Hostile empire; conquerers of Israel


Assyria, a prominent nation in the ancient Near East, is known for its influential role in the violent and dynamic histories of other regional societies, including the civilizations of the Israelites. It is located around the Tigris River in present-day northern Iraq and covers roughly two millennia (mid-third to mid-first millennia B.C.). The Assyrian Empire reached its zenith during the Neo-Assyrian period (mid-ninth through late seventh centuries B.C.), becoming the largest empire in the ancient Near East of its time (2 Nephi 17:17, 20).

Reflective of its political and geographical hegemony during this era, Assyria’s interactions - often marked by warfare and conquest - with the Israelite kingdoms feature heavily in the regional historical narrative. A notable event includes the conflict with Hoshea, the last king of Israel (732–722 B.C.) which led to the Assyrian conquest of Israel and subsequent deportation of Israelites (2 Kings 17:5; 18:9; 2 Nephi 21:11,16). This led to the formation of what were known to later generations as the “lost ten tribes” of Israel. Later in 701 B.C., Sennacherib, an Assyrian King launched successful attacks on many cities in Judah although Jerusalem was spared (2 Kings 18:13–19:37).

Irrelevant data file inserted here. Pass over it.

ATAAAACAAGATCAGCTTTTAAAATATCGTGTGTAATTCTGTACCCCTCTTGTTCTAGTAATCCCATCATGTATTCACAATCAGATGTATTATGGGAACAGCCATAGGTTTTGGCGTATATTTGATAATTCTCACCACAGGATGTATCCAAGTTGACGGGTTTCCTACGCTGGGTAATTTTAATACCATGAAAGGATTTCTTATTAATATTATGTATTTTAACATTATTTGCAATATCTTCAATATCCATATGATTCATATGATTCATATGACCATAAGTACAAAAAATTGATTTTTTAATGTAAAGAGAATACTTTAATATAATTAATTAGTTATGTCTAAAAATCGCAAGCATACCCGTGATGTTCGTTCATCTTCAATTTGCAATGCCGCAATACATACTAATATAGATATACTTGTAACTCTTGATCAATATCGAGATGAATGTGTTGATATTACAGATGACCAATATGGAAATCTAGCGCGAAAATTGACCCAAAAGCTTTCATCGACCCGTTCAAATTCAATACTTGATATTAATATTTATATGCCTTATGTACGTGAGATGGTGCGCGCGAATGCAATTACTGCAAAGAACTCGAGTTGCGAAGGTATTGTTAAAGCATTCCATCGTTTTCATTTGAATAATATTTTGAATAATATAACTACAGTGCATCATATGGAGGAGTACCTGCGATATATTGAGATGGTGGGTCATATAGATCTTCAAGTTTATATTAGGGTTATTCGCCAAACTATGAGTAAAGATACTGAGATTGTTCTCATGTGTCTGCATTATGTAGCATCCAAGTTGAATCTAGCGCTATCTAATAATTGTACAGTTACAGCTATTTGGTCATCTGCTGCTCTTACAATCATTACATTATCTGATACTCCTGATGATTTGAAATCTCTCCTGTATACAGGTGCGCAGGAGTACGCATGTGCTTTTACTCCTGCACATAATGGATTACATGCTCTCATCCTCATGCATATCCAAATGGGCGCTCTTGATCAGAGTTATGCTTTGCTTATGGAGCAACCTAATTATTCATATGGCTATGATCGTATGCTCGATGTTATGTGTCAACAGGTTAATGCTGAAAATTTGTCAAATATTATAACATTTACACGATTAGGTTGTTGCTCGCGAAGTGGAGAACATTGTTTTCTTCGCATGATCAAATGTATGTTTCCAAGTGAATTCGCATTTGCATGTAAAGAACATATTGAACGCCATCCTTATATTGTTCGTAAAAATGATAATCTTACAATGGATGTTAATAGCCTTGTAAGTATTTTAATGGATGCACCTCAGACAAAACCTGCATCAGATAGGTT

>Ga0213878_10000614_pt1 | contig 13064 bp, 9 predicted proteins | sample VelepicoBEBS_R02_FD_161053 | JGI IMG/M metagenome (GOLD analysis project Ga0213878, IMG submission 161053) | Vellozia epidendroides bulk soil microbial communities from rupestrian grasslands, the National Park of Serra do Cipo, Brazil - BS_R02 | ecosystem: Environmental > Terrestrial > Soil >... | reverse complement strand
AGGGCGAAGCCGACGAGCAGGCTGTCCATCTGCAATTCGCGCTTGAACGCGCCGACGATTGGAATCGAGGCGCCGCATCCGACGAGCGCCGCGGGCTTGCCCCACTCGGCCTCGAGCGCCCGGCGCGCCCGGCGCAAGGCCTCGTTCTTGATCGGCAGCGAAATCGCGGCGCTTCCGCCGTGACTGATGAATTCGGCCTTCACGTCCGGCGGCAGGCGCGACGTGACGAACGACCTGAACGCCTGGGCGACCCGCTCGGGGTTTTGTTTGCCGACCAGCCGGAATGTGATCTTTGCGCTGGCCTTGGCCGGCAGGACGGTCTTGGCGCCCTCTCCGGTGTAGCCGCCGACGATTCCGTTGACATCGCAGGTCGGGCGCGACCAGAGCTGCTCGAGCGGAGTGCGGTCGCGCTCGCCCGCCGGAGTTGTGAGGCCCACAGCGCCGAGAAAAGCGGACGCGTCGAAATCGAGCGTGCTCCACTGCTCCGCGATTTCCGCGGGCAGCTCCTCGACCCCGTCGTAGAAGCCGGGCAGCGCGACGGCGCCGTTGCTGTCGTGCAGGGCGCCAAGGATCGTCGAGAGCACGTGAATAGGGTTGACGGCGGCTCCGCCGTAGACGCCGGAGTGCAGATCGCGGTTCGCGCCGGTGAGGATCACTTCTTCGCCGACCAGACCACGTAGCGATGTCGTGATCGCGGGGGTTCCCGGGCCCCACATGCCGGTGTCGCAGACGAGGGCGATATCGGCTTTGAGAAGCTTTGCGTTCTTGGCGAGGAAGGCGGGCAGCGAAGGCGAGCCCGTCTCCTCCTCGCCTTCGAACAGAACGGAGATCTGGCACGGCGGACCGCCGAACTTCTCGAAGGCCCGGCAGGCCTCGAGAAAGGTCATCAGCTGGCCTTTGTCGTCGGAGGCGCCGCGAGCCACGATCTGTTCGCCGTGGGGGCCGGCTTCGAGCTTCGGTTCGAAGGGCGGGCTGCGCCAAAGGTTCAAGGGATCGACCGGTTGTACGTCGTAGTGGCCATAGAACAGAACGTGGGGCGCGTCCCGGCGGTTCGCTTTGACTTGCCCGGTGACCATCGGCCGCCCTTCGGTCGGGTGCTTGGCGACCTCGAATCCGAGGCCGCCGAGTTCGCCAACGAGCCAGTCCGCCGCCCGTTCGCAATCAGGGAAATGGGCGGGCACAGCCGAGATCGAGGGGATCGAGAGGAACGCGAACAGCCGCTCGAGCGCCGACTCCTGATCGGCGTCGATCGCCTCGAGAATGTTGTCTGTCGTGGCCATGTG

Assyria eventually lost its dominance, with Nineveh, its capital, falling to the Medes and Babylonians in 612 B.C. and finally being creamated by the Neo-Babylonian empire in 609 B.C. Despite its demise, Assyria’s historical and political legacy persisted. It is referenced in the Book of Mormon due to its inclusion in the Isaiah passages quoted, where Assyria is often portrayed as a figure of powerful judgment used by the Lord (2 Nephi 17:17 // Isa. 7:17; 2 Ne. 17:20 // Isa. 7:20; 2 Ne. 18:6–8 // Isa. 8:6–8). Assyria is also mentioned in relation to Israel’s future recovery and gathering (2 Ne. 21:11 // Isa. 11:11). Thus, Assyria’s representation in these ancient texts provides a nuanced depiction of its relationship with the Israelites and its role as an instrument of divine consequence.


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